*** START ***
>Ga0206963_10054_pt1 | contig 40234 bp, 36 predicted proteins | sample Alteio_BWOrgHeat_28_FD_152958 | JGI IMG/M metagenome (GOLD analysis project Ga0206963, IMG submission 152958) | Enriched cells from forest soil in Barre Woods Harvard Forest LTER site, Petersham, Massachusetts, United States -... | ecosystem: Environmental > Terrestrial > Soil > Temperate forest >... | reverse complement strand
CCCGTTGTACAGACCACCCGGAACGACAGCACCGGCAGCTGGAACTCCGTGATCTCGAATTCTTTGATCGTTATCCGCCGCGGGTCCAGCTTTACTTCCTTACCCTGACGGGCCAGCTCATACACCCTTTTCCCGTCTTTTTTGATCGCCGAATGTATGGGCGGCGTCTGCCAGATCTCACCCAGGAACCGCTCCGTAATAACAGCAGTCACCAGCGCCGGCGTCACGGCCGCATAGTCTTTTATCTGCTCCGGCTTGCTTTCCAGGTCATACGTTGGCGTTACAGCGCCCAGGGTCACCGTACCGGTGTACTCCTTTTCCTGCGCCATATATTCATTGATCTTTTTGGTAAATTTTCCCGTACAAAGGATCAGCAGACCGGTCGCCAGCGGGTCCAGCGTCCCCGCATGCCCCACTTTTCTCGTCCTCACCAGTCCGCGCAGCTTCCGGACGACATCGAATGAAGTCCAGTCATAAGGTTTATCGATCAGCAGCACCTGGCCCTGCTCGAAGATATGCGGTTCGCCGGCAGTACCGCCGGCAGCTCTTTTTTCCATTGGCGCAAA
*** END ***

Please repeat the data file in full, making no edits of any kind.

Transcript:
>Ga0206963_10054_pt1 | contig 40234 bp, 36 predicted proteins | sample Alteio_BWOrgHeat_28_FD_152958 | JGI IMG/M metagenome (GOLD analysis project Ga0206963, IMG submission 152958) | Enriched cells from forest soil in Barre Woods Harvard Forest LTER site, Petersham, Massachusetts, United States -... | ecosystem: Environmental > Terrestrial > Soil > Temperate forest >... | reverse complement strand
CCCGTTGTACAGACCACCCGGAACGACAGCACCGGCAGCTGGAACTCCGTGATCTCGAATTCTTTGATCGTTATCCGCCGCGGGTCCAGCTTTACTTCCTTACCCTGACGGGCCAGCTCATACACCCTTTTCCCGTCTTTTTTGATCGCCGAATGTATGGGCGGCGTCTGCCAGATCTCACCCAGGAACCGCTCCGTAATAACAGCAGTCACCAGCGCCGGCGTCACGGCCGCATAGTCTTTTATCTGCTCCGGCTTGCTTTCCAGGTCATACGTTGGCGTTACAGCGCCCAGGGTCACCGTACCGGTGTACTCCTTTTCCTGCGCCATATATTCATTGATCTTTTTGGTAAATTTTCCCGTACAAAGGATCAGCAGACCGGTCGCCAGCGGGTCCAGCGTCCCCGCATGCCCCACTTTTCTCGTCCTCACCAGTCCGCGCAGCTTCCGGACGACATCGAATGAAGTCCAGTCATAAGGTTTATCGATCAGCAGCACCTGGCCCTGCTCGAAGATATGCGGTTCGCCGGCAGTACCGCCGGCAGCTCTTTTTTCCATTGGCGCAAA